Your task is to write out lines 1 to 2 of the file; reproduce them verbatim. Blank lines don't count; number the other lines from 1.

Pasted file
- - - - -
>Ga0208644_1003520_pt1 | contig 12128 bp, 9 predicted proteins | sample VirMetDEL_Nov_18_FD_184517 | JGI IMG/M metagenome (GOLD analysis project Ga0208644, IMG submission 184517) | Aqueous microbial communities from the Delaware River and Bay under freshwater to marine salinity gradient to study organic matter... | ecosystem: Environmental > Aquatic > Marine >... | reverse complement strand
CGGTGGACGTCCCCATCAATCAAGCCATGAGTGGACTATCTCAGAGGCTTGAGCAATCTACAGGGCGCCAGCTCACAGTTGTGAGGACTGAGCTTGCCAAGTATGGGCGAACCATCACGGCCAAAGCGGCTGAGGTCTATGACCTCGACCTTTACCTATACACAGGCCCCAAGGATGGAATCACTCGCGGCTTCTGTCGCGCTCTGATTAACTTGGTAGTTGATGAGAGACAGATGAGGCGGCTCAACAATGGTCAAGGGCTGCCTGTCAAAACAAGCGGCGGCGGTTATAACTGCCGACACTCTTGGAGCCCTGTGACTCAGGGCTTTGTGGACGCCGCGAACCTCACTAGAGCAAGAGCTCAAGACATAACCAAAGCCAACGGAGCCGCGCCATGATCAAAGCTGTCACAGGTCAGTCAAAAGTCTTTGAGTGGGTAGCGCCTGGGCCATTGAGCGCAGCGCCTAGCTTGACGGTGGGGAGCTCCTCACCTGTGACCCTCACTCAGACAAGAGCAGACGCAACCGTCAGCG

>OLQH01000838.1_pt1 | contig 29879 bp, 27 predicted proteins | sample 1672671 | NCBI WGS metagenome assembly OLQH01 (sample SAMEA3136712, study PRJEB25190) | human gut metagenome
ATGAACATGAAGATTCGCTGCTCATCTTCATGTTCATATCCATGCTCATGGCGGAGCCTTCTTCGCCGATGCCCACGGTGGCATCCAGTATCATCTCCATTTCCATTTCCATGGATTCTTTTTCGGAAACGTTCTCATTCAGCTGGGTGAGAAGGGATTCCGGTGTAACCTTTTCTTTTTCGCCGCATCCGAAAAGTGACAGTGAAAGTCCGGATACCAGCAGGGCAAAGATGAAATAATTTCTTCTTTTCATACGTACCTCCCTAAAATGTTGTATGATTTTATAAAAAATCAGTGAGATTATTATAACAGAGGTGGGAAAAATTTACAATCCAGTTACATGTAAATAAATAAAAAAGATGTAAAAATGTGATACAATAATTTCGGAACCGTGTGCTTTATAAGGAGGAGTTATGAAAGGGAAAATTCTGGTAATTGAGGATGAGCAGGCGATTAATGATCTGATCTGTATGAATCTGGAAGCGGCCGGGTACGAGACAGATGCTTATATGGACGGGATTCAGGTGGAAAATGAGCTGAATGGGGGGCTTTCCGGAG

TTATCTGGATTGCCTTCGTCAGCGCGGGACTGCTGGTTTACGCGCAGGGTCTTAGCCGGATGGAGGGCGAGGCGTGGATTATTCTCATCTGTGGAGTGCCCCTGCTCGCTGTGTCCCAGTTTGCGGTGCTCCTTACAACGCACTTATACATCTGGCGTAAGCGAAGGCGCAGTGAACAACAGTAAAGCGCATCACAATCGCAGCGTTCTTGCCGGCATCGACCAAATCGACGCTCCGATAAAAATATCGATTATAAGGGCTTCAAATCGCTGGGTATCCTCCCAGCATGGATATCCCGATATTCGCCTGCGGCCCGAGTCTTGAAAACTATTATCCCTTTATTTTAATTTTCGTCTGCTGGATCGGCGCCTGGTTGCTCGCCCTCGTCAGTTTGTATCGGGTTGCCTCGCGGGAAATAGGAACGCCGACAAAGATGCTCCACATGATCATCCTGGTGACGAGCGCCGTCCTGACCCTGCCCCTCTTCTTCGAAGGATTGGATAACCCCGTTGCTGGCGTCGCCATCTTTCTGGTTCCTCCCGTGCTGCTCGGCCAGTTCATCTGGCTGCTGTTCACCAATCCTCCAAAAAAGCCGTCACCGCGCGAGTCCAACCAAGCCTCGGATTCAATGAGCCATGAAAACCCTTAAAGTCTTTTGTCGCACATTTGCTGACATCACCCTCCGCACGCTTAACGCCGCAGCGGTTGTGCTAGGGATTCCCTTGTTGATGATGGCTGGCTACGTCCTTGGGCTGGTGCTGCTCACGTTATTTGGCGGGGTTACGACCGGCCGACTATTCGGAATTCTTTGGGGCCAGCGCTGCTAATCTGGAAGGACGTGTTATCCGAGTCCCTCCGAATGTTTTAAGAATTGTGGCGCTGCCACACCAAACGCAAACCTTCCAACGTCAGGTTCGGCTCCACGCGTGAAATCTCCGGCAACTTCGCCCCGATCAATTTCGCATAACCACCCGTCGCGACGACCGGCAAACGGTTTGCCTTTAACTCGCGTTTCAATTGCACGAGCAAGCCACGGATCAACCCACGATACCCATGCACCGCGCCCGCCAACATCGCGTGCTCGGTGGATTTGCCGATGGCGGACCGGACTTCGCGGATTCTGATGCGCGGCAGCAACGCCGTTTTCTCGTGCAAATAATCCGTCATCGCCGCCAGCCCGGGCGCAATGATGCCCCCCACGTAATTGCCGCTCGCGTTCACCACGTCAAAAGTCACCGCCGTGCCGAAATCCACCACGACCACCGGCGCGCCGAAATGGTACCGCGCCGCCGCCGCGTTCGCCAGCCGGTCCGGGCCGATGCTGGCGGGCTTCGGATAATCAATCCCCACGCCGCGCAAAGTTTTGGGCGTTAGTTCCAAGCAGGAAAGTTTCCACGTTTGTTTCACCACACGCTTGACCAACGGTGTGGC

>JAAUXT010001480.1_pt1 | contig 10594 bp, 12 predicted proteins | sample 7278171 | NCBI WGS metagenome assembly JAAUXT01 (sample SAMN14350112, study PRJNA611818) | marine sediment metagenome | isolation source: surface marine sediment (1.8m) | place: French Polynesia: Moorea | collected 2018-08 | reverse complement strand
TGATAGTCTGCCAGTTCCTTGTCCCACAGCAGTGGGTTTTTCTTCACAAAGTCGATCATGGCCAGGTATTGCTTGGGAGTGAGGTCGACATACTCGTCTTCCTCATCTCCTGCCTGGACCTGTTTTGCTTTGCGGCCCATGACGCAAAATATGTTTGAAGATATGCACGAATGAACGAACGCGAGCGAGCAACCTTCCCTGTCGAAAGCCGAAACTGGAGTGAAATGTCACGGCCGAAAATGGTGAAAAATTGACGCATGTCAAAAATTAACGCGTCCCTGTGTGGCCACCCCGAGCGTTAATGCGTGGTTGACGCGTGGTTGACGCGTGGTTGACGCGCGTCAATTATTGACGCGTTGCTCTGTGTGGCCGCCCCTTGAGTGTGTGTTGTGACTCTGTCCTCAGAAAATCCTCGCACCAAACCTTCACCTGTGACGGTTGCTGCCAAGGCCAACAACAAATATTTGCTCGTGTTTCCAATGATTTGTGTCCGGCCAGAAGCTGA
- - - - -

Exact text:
>Ga0208644_1003520_pt1 | contig 12128 bp, 9 predicted proteins | sample VirMetDEL_Nov_18_FD_184517 | JGI IMG/M metagenome (GOLD analysis project Ga0208644, IMG submission 184517) | Aqueous microbial communities from the Delaware River and Bay under freshwater to marine salinity gradient to study organic matter... | ecosystem: Environmental > Aquatic > Marine >... | reverse complement strand
CGGTGGACGTCCCCATCAATCAAGCCATGAGTGGACTATCTCAGAGGCTTGAGCAATCTACAGGGCGCCAGCTCACAGTTGTGAGGACTGAGCTTGCCAAGTATGGGCGAACCATCACGGCCAAAGCGGCTGAGGTCTATGACCTCGACCTTTACCTATACACAGGCCCCAAGGATGGAATCACTCGCGGCTTCTGTCGCGCTCTGATTAACTTGGTAGTTGATGAGAGACAGATGAGGCGGCTCAACAATGGTCAAGGGCTGCCTGTCAAAACAAGCGGCGGCGGTTATAACTGCCGACACTCTTGGAGCCCTGTGACTCAGGGCTTTGTGGACGCCGCGAACCTCACTAGAGCAAGAGCTCAAGACATAACCAAAGCCAACGGAGCCGCGCCATGATCAAAGCTGTCACAGGTCAGTCAAAAGTCTTTGAGTGGGTAGCGCCTGGGCCATTGAGCGCAGCGCCTAGCTTGACGGTGGGGAGCTCCTCACCTGTGACCCTCACTCAGACAAGAGCAGACGCAACCGTCAGCG